My very recent and on-going artistic projects are focusing at representation of gender in traditions. Festive aspect plays important emotional atmosphere in both. In the project United We Fall, I analyze the democratic all-age gymnastic movement called „The Falcon“ (Sokol), which was established as a nationalistic oriented organization in a former Austrian-Hungarian Empire. It played an important role in forming the independent Czechoslovakia state and later was “transformed” within the frame of communistic totalitarian regime. The “gathering” takes place once in every six years and it shows democratic unity of the Czech nation in mass-ornaments. Ultimately, beyond the democratic national tradition, they also create a “big picture” of certain age and gender, which I want to explore in my project.

In my other project Postponed Celebration, I am focusing at traditional sculpture representation combined with alive folk traditions. Most of the male sculptures in museums have names (thus are representation of significant persons), most of the female sculptures in museums are characterized by the fact that they are unknown women nice to look at). Similar approach lives in costumes and characters in folk festivals, songs and visuality. Joy of representation, joy of the gaze and joy of celebration are mixed together around the axis of rejected and oppressed gender.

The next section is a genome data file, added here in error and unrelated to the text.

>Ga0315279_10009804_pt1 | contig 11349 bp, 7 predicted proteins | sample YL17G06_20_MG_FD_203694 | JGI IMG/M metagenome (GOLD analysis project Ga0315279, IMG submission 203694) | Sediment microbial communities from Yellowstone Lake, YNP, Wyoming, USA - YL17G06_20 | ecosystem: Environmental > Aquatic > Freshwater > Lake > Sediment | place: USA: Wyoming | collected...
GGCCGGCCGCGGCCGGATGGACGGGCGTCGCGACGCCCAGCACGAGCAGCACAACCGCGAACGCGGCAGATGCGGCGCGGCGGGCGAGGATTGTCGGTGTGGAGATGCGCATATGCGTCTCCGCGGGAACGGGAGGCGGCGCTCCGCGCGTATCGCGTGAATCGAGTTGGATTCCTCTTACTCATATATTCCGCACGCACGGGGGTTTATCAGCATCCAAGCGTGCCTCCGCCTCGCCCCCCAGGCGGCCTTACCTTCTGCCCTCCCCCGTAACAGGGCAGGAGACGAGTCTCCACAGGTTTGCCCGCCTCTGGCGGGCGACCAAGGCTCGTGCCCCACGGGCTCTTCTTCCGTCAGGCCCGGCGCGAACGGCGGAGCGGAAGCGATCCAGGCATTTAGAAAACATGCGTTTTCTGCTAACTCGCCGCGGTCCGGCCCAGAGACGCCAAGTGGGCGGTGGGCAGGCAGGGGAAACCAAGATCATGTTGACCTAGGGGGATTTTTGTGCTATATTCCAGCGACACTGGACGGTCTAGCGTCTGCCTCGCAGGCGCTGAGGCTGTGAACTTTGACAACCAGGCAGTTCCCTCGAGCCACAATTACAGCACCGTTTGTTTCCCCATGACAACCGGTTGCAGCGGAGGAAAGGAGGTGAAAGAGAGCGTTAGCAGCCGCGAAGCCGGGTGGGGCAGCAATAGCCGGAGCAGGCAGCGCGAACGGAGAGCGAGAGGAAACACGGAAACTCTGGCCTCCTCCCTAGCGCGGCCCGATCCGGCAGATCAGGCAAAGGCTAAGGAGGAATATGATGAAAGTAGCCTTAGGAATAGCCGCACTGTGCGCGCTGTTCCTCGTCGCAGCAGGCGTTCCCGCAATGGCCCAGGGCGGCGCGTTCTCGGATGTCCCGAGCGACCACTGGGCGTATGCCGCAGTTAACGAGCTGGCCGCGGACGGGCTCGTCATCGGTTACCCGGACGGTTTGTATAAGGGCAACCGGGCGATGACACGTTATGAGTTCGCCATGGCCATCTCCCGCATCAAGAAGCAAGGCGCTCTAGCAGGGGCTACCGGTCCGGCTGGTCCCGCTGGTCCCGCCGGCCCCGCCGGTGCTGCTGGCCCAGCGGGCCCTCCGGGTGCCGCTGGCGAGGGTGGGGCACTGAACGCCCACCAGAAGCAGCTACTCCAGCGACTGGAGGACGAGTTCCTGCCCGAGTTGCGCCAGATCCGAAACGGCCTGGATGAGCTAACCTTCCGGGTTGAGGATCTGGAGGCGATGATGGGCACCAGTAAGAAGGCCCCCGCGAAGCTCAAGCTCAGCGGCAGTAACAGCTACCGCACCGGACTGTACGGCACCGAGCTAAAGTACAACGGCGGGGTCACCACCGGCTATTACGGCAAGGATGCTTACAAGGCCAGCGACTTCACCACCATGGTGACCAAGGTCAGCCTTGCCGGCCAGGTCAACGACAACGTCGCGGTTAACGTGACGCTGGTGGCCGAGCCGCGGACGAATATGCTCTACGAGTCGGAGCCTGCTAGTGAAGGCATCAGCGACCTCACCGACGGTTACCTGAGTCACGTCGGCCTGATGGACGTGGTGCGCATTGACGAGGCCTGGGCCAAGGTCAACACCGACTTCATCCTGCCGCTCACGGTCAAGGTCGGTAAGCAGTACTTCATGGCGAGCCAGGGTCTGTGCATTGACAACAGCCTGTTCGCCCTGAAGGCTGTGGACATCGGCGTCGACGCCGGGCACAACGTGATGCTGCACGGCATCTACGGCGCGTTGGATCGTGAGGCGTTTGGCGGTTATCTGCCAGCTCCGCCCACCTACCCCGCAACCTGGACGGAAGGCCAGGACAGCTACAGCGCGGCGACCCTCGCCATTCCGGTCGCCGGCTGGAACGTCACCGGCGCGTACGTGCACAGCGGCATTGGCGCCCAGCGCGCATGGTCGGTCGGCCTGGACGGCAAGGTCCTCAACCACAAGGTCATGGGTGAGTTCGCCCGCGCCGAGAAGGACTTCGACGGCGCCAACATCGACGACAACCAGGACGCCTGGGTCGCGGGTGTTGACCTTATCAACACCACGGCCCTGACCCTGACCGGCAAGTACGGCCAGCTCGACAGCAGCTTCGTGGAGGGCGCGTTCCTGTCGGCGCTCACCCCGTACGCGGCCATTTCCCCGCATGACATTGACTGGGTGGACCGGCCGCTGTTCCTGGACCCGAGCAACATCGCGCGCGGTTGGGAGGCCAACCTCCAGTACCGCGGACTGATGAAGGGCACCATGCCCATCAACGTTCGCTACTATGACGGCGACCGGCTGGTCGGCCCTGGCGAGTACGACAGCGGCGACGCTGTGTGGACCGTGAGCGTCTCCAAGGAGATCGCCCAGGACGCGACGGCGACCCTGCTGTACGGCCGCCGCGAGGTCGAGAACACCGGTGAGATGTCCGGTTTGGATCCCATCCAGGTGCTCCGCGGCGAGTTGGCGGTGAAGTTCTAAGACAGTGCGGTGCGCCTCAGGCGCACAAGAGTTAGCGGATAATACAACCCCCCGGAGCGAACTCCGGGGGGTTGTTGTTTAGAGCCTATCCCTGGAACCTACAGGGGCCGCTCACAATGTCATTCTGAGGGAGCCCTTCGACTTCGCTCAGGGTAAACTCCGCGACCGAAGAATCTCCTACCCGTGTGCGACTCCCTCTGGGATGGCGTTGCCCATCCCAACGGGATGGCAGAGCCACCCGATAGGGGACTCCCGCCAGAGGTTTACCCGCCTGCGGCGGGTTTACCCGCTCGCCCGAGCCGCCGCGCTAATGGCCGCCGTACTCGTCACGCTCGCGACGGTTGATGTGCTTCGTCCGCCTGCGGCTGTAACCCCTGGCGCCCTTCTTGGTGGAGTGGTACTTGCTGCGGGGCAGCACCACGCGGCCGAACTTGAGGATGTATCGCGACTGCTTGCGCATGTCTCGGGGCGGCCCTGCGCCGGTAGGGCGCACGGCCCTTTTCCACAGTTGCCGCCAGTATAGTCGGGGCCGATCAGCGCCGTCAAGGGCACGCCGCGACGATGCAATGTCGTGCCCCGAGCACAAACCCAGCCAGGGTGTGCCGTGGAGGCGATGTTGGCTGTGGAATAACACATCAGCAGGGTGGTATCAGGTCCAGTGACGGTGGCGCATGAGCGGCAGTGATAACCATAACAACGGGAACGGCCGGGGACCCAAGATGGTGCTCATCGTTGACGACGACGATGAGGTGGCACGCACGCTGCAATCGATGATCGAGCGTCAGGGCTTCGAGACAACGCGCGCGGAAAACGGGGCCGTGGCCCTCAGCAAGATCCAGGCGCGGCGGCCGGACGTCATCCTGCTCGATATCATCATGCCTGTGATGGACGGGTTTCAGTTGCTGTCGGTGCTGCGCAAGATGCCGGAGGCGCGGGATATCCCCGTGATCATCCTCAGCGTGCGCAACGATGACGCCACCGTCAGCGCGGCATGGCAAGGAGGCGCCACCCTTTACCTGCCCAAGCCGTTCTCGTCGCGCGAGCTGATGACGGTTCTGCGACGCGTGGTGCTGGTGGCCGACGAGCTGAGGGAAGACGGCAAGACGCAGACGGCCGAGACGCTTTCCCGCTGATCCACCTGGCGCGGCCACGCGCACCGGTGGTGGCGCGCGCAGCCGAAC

• Upsetting the Grids

    The artist talk at the Czech Center in Berlin this year with the artist Markéta Magidová was named “A look behind the grid”. The grid, considered at once as a mental model, a template of a community or a society and a visual motif might underlie the corpus of the artist living in Prague.

     More accurately, Magidová seems to be interested in bypassing these grids or saying differently, upsets norms. She focuses on asymmetries, abnormalities to better unveil the flaws of a simplistic binary system addicted to normalisation, efficiency, progress and growth, she (we) is living in.

    She works with many different mediums: performances, videos, sculptures-montage, photographs or artists’ books, and associates them within exhibition-projects which work as whole sets or assemblies.